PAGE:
During 2 ½ days I attended in November one of the top automotive conferences in Germany about the future of mobility with presentations, workshops and speeches of the main European OEMs about the future of our industry. Presenters were among others the CEOs of Volkswagen, BMW, Daimler, Opel, the Director Business Development and Marketing Brembo, CEO of Pirelli, CEO of Scheffler AG, the CEO of Ford of Europe and the chief designers from Volkswagen, BMW, Renault and Volvo. Others were the CMOs of BMW, Mercedes and Kia plus futurist Matthias Horx and the Daimler futurist A. Mankowsky.

 

Unanimous message of all participants was that our industry currently is in its biggest change ever, that the next 10 years will present bigger change than the last 100. The presentations allowed a more or less deep insight into the different strategies of the companies – all of them are facing the challenges of digitization. This short report should give you some specific information about the state of play and some company individual insights.

The big topic of the conference was digitalization. The new players in the automotive sector who caused much of the digital influence on the industry like Google or Apple have not been present. The OEMs got a different view on these tech companies compared to the past. They have now become much partners more instead of enemies (somehow frenemies) and the majority of the Silicon Valley companies is somehow engaged in the mobility sphere and automotive, very different as 5 years ago.

Many presenters do not expect that a significant number of those tech-companies will also invest into car production – more and more of them even admit that the effort to construct and produce cars and to catch up with the experience of the classic OEMs is not the right priority. Nevertheless – this does not mean to be not alert. It means that OEMs need to speed up in learning the software business fast enough. Dieter Zetsche: “The question is who is learning faster?”

The main topics are the same for all: Autonomous driving, Connected Cars, Electric powertrains and Sharing models, often abbreviated as ACES.

 

Autonomous driving has already begun, but fully automated systems in all traffic situations issomewhat down a long road. The challenges are huge, the amount of data traffic also and the network coverage in all relevant countries is an issue. The 5G network will be crucial at minimum to support the technology of connected autonomous cars.

How people spend their time in autonomous driven cars is a big question mark for all. The answer will determine the layout and design of the interiors and the technical equipment for communications. Due to the futurologist Matthias Horx already 60% of all car drivers do not like driving that much due to various reasons. For them autonomous driving would be already a helpful solution. The psychological barriers to hand over the power to the computerized car seem to be lower than usually expected, according to Horx.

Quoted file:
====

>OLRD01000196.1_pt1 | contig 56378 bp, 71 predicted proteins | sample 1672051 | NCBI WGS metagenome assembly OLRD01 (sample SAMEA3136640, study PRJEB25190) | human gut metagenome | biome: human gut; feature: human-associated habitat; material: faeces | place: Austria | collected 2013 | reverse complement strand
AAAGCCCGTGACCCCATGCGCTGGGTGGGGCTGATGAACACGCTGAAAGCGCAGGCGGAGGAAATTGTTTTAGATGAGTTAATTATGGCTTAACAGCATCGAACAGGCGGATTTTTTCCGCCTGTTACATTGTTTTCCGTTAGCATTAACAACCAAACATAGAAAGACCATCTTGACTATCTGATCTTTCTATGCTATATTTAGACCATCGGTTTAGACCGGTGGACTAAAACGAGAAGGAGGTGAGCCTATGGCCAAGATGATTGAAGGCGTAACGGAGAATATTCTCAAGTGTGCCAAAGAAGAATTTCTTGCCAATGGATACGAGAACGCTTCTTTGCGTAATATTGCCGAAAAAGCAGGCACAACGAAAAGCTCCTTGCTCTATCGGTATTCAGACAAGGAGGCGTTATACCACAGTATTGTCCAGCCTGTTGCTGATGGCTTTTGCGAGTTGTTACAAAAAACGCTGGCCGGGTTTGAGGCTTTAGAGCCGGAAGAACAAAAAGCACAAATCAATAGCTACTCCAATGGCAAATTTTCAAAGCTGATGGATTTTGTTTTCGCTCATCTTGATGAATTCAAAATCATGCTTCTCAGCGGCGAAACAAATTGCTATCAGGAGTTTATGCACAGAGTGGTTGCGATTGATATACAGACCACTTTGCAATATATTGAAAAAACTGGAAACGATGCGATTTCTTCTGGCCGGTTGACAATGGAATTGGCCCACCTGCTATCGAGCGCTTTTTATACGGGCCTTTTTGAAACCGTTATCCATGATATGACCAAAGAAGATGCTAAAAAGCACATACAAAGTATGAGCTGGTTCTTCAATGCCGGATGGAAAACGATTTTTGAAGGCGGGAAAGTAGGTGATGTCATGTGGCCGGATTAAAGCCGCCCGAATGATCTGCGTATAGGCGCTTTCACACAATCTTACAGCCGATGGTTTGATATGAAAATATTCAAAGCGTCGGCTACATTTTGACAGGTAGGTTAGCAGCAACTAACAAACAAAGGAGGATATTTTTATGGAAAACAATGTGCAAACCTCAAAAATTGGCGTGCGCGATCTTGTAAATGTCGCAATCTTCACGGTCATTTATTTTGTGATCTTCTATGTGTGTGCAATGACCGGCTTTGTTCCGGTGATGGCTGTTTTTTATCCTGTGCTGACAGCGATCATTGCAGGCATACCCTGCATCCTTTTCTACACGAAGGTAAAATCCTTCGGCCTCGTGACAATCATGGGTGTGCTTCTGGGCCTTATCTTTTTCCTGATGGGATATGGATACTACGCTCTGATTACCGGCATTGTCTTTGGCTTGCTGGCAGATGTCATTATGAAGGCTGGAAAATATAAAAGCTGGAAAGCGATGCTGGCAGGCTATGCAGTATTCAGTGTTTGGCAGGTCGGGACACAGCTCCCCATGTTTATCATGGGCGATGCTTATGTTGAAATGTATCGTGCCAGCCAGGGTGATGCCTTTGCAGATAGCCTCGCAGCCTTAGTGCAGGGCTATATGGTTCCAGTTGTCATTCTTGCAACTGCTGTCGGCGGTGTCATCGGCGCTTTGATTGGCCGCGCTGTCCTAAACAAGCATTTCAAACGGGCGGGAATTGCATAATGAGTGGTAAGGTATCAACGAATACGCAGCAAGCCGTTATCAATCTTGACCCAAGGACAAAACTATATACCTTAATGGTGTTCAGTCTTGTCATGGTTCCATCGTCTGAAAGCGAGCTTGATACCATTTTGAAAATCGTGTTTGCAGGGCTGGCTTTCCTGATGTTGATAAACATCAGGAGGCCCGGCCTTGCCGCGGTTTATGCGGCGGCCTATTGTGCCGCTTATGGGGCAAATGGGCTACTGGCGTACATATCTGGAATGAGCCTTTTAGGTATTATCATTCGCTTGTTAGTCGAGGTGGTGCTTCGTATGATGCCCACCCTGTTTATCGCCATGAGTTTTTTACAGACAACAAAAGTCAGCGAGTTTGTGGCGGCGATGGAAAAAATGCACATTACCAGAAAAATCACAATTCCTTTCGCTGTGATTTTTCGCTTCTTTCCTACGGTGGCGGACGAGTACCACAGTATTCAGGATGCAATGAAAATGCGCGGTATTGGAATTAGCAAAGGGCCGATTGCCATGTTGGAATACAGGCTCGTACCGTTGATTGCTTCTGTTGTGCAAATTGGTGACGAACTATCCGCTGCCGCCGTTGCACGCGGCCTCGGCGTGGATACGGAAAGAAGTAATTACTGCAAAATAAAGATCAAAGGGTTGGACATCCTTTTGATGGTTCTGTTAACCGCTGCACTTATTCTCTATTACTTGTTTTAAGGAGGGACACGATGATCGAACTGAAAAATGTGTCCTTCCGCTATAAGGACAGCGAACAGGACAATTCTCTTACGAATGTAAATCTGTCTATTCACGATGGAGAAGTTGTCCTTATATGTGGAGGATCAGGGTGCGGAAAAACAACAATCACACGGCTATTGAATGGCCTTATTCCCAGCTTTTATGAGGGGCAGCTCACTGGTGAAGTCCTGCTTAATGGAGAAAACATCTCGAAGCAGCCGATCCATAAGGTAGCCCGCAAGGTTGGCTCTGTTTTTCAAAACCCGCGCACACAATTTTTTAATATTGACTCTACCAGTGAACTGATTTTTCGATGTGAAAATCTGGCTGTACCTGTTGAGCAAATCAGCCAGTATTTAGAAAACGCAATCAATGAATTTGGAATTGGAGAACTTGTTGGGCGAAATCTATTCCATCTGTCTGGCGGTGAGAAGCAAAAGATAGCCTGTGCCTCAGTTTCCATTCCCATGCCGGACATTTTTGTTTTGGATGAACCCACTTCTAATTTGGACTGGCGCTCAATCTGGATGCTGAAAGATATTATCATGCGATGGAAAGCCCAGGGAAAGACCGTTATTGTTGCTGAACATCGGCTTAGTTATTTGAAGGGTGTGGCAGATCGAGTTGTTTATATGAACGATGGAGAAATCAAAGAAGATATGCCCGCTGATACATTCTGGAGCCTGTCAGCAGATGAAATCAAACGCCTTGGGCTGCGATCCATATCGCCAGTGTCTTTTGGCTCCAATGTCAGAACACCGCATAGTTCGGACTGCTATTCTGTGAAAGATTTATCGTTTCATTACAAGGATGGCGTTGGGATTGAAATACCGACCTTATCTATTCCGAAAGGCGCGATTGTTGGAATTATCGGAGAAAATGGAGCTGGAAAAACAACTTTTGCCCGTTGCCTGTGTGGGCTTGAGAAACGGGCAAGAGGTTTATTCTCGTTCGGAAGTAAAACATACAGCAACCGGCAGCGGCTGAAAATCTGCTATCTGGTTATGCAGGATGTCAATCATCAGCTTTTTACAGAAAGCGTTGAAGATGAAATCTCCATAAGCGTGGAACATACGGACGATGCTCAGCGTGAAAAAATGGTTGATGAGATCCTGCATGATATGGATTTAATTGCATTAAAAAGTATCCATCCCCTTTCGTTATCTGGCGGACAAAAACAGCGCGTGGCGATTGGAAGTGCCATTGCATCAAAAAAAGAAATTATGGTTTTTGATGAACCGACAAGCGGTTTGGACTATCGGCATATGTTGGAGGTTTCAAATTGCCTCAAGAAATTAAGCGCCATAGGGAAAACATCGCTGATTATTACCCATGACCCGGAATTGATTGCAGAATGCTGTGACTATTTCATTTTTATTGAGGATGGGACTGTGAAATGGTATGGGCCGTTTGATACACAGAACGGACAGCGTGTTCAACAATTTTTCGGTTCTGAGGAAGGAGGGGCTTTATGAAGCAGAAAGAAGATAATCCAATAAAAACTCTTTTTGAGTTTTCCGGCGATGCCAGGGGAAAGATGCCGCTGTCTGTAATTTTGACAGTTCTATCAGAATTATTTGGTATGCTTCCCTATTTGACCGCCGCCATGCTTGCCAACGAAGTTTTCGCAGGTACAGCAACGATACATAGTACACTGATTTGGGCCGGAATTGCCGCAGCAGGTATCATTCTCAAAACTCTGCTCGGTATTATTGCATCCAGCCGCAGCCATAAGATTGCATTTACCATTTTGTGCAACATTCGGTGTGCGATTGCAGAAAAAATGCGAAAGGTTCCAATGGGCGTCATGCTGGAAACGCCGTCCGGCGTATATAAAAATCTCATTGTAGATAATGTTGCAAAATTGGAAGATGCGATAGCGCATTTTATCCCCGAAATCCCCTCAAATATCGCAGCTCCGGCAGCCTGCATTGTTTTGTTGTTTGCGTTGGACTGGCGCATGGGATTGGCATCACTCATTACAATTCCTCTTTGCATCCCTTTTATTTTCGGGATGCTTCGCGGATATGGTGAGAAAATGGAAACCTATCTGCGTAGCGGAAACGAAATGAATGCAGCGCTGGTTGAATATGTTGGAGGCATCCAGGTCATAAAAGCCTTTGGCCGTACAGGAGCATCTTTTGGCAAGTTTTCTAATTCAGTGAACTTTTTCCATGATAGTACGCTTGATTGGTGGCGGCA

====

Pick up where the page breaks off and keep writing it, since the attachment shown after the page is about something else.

Connected Cars is the area where the OEMs have already gained experience. The differencebetween the OEMs is the level of car integration of the connected functions. To have those iOS or Android apps available in the car is not differentiating and therefore not enough.

Like many others, BMW´s target is to make the cars adaptive to their drivers and individualize as many functions as possible in a seamless manner.

The BMW Digital User Experience should drive customer and business value and is based on the following 4 pillars:

-      Core business differentiation

-      Engaging branded digital services

-      Management of the digital channel

-      Access to a premium customer base

BMW already has learned a lot. BMW´s open mobility cloud platform, developed in-house through an acquired former Microsoft-unit in Chicago, co-operates with Microsoft cloud systems, Amazon Echo for speech recognition, Mobileye for optical sensors and some others.

The team operates with a 6-week release cycle to improve their offer constantly. Most important KPI is how much time drivers spend with these apps. (see the BMW.com website for detailed information). The system was rolled out in the U.S., Europe and recently China with a steep curve of users.

Through the direct access to the drivers by a unique ID BMW gets feedback by 25% of their users for either NPS or qualitative questions using their mobile devices or the in-car communication system. Bad news for market-researchers?

The Electric car is the 3rd hot topic of our industry. A lot has been said about the market acceptance but it seems, as if the adaption curve will get steeper. Drivers of a faster development will be legislation, regulation, decreasing price and better charging infrastructure and not to forget better and cheaper products with longer ranges and shorter charging times. In California i.e. many companies drove the electric adaptation development by supporting the green driving through electric fleet cars. Something also Europe may see soon.

German OEMs just decided to invest into a better infrastructure at highways. In addition, the expected progress in battery technology and capacities will add another argument. VW will decide soon about an own battery production as Mercedes-Benz and Tesla already has.

Finally, the 4th topic is Sharing. The existing systems are well underway, like the Daimler Car2Go with 2 mio registered users or BMW Drive Now. More and more variations are coming up, like peer2peer sharing, which is more common in the U.S. already. Mercedes just launched the new Croove-App for that purpose.